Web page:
Don't Fall For McDonald's Latest Gimmick

October 1st 2015

Alex Mierjeski

Fast-food mammoth McDonald's announced another menu shake-up this week in an effort to boost slumping sales. McDonald's changed the name of its TasteCrafted program to Chef Crafted, after finding the original name "did not resonate with consumers."

"We decided to celebrate our chefs who have created these recipes and highlight the culinary expertise of our in-house and supplier chefs," company spokeswoman Lisa McComb told Bloomberg.

But by many counts, the world's largest restaurant chain may have deeper problems. The announcement marks the third attempt by McDonald's to create a do-it-yourself sandwich program, and the latest effort to re-imagine their brand in the face of changing public perceptions and competition from more popular "fast-casual" chains. But underlying tensions with underpaid workers and the connected negative public image could pose more structural problems for the company.


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Last week, workers briefly shut down a Detroit McDonald's as they protested for a $15 per hour minimum wage. "Right now, as it stands, making the minimum wage that they're giving them, they're not surviving. They're barely making ends meet," Pastor W.J. Rideout told a local CBS station. "They cannot afford to pay their house notes, their car notes, their insurance, their phone bills and their basic utilities in order to survive."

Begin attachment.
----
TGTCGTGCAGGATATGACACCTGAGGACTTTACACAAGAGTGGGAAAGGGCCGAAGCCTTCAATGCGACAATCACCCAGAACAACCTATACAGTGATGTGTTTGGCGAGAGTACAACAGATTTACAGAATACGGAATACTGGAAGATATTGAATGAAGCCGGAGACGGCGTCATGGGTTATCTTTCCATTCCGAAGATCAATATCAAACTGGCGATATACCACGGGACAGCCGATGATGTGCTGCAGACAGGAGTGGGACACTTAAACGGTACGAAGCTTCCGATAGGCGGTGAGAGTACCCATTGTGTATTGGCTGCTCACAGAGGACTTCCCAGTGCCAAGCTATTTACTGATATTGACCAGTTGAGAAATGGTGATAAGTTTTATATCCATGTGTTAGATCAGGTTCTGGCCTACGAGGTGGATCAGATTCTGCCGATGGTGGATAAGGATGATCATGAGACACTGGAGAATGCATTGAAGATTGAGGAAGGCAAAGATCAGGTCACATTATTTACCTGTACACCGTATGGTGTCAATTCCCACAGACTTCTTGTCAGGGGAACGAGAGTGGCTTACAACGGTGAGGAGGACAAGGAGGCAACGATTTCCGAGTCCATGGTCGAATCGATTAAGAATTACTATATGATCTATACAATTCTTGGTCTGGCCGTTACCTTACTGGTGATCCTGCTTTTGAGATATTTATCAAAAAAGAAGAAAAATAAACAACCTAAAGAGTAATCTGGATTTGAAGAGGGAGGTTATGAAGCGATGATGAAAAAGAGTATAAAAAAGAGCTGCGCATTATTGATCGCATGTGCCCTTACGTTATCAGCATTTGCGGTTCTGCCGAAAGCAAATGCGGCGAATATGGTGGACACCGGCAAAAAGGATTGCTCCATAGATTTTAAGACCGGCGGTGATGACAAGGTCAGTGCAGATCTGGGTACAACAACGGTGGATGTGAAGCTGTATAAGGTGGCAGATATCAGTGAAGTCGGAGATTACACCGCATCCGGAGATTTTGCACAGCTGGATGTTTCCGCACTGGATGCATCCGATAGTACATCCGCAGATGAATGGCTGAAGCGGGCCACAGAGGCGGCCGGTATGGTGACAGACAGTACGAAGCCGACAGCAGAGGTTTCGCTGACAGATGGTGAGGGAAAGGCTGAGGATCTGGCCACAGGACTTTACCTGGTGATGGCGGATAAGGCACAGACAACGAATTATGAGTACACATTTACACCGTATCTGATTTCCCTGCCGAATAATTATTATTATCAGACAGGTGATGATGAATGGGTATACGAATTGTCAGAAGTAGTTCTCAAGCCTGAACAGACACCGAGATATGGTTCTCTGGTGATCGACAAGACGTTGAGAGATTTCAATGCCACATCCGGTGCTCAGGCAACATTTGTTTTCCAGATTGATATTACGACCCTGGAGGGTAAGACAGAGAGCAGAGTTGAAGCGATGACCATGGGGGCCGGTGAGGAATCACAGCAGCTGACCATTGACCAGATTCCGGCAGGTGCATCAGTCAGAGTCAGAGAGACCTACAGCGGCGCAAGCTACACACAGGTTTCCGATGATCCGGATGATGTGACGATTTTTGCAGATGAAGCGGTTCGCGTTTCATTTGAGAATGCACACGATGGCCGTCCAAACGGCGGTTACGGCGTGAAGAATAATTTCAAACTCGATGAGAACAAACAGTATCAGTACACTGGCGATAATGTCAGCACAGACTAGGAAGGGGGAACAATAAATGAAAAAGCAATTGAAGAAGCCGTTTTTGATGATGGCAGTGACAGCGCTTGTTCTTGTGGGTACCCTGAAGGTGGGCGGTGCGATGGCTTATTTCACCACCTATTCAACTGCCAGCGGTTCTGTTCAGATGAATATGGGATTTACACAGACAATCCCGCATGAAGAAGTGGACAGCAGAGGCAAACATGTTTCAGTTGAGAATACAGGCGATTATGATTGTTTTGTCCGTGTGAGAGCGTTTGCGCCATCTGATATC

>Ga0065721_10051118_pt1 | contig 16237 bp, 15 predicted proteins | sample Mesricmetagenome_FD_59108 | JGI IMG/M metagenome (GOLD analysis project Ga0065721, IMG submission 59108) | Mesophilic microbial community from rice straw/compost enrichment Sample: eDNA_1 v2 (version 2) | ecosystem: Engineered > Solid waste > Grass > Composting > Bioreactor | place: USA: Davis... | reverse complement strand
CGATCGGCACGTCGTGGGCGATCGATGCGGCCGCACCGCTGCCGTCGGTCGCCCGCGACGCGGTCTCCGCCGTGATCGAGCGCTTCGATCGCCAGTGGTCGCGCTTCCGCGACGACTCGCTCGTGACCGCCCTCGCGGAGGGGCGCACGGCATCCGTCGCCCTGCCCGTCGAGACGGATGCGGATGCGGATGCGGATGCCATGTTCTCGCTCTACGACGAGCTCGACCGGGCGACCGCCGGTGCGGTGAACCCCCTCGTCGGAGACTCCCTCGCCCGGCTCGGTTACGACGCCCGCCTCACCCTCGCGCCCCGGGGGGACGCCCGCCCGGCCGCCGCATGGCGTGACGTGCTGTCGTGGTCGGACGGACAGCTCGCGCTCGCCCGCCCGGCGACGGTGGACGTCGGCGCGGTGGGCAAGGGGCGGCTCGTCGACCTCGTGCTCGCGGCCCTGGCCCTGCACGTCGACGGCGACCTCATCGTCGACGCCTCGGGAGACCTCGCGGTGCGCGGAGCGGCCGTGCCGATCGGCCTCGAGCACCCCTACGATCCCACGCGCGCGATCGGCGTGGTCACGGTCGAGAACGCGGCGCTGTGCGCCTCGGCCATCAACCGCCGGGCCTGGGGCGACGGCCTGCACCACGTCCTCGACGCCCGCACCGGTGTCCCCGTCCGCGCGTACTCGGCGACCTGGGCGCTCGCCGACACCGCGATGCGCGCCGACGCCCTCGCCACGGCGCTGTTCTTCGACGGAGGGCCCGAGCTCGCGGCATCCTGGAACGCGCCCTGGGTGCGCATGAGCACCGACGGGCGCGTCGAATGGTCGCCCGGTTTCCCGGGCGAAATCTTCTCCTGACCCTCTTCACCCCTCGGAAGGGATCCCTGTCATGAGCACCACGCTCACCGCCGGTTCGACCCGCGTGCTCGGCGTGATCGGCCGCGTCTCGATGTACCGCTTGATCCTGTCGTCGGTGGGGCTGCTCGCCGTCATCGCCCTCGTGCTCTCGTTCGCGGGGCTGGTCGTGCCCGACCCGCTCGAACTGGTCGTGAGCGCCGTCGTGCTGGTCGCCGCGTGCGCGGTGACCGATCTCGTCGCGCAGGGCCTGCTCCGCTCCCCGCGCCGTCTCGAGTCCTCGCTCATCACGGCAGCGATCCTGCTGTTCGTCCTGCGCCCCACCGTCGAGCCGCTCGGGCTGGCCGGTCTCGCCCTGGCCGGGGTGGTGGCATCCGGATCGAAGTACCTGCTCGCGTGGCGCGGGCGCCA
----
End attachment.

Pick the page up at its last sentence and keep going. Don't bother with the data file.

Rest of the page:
It is not a stretch to say that labor struggles have characterized a majority of McDonald's—and other fast-food chains'—media coverage in recent months. ATTN: has reported that while the average pay for McDonald's workers is $9 per hour, more than half of workers rely on some form of public assistance program to make ends meet. One recent University of California, Berkeley study found that the public cost subsidizing low-wage workers is nearly $153 billion each year for programs like food stamps, Medicaid, the Children's Health Insurance Program, and the Earned Income Tax Credit. That breaks down into nearly $127.8 billion in federal aid, and $25 billion in state aid, the study found.


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In recent months, McDonald's announced 10 percent wage increases for 1,500 company-operated stores in the U.S., as well as benefits like paid vacation and financial assistance for education. But observers were quick to point out that the increases would affect only around 10 percent of U.S. stores. "It's important to know that approximately 90 percent of our U.S. restaurants are independently owned and operated by franchises who set wages according to job level and local and federal laws," McComb told ATTN: in April. "McDonald's does not and cannot determine wages set by our 31,000 U.S. franchisees."

Pending a decision on a National Labor Relations Board ruling in August, however, McDonald's and other fast food companies that franchise out restaurants could be categorized as joint employers, opening up the possibility of more wage accountability.

I've worked at McDonald's for 22 years. Here is my story.

Bart has worked at McDonald's for 22 years. They have only increased his wage 29 cents per year. Learn about his #FightFor15.

Posted by ATTN: on Wednesday, April 15, 2015